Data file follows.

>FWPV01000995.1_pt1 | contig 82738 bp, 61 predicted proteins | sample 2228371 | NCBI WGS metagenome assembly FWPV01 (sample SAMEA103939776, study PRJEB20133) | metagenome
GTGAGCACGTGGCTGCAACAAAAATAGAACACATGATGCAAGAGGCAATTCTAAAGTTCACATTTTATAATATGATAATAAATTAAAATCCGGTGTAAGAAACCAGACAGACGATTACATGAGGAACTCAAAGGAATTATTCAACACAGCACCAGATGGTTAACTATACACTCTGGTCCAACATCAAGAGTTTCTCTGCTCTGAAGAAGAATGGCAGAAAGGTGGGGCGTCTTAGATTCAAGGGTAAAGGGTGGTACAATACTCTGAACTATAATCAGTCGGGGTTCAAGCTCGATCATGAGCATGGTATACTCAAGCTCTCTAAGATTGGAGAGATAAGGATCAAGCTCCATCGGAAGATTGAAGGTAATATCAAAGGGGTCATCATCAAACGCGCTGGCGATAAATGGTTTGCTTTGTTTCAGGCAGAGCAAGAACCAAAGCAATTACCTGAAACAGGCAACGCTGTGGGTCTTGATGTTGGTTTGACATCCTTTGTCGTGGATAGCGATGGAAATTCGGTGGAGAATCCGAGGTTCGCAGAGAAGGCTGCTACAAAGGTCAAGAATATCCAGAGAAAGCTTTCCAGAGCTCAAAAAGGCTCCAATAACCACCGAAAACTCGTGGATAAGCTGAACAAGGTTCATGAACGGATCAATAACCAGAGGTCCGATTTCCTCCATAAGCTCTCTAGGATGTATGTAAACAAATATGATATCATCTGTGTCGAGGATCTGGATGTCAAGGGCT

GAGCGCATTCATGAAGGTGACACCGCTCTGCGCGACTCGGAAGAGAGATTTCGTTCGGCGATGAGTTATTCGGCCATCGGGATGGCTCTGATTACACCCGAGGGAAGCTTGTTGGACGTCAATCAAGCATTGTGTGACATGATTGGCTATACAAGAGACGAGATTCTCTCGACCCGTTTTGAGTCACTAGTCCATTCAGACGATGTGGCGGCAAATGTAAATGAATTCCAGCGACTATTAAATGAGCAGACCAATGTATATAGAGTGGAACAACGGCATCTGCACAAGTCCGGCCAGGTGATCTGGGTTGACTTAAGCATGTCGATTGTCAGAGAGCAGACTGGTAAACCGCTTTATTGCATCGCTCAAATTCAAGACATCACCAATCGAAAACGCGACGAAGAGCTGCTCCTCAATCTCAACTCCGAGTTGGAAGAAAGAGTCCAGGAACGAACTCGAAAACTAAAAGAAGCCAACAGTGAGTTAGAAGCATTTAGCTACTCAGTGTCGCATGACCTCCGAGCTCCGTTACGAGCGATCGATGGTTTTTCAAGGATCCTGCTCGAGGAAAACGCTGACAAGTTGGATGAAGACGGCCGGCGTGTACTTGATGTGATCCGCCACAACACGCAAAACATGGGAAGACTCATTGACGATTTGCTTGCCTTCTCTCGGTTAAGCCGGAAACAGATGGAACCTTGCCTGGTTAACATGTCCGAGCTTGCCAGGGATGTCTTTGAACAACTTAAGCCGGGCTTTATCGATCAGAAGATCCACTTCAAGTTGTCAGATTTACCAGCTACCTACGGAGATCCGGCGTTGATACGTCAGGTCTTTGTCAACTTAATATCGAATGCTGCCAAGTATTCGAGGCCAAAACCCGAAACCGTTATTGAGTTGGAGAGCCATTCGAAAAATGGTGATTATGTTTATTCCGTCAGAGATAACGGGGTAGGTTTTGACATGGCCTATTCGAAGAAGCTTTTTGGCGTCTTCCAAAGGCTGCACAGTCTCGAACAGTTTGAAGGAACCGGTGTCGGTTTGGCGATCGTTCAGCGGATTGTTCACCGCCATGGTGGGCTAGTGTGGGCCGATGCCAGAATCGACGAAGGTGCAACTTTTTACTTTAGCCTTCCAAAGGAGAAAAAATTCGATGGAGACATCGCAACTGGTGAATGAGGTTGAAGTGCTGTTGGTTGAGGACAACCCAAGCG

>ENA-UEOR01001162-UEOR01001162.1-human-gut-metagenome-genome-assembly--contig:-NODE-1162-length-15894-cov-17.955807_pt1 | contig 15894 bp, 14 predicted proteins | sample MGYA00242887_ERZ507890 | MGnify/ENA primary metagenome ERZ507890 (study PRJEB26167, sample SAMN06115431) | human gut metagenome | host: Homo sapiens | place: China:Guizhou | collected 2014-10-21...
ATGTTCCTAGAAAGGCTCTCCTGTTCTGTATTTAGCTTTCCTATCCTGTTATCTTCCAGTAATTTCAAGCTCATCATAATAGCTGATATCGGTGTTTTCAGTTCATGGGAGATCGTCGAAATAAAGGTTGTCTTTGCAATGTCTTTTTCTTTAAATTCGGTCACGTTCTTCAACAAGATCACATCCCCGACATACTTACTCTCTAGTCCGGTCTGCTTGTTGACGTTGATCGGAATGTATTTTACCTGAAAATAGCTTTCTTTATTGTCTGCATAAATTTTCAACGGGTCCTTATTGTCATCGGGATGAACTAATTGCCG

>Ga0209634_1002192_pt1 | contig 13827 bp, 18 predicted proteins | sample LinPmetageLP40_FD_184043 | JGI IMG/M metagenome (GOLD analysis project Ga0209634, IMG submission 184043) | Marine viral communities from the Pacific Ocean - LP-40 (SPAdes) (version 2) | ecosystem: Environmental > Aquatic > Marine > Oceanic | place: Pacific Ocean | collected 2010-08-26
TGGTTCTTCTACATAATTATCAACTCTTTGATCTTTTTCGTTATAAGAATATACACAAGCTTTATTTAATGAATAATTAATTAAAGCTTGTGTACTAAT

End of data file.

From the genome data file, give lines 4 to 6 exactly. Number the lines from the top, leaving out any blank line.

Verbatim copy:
>ENA-UEOR01001162-UEOR01001162.1-human-gut-metagenome-genome-assembly--contig:-NODE-1162-length-15894-cov-17.955807_pt1 | contig 15894 bp, 14 predicted proteins | sample MGYA00242887_ERZ507890 | MGnify/ENA primary metagenome ERZ507890 (study PRJEB26167, sample SAMN06115431) | human gut metagenome | host: Homo sapiens | place: China:Guizhou | collected 2014-10-21...
ATGTTCCTAGAAAGGCTCTCCTGTTCTGTATTTAGCTTTCCTATCCTGTTATCTTCCAGTAATTTCAAGCTCATCATAATAGCTGATATCGGTGTTTTCAGTTCATGGGAGATCGTCGAAATAAAGGTTGTCTTTGCAATGTCTTTTTCTTTAAATTCGGTCACGTTCTTCAACAAGATCACATCCCCGACATACTTACTCTCTAGTCCGGTCTGCTTGTTGACGTTGATCGGAATGTATTTTACCTGAAAATAGCTTTCTTTATTGTCTGCATAAATTTTCAACGGGTCCTTATTGTCATCGGGATGAACTAATTGCCG

>Ga0209634_1002192_pt1 | contig 13827 bp, 18 predicted proteins | sample LinPmetageLP40_FD_184043 | JGI IMG/M metagenome (GOLD analysis project Ga0209634, IMG submission 184043) | Marine viral communities from the Pacific Ocean - LP-40 (SPAdes) (version 2) | ecosystem: Environmental > Aquatic > Marine > Oceanic | place: Pacific Ocean | collected 2010-08-26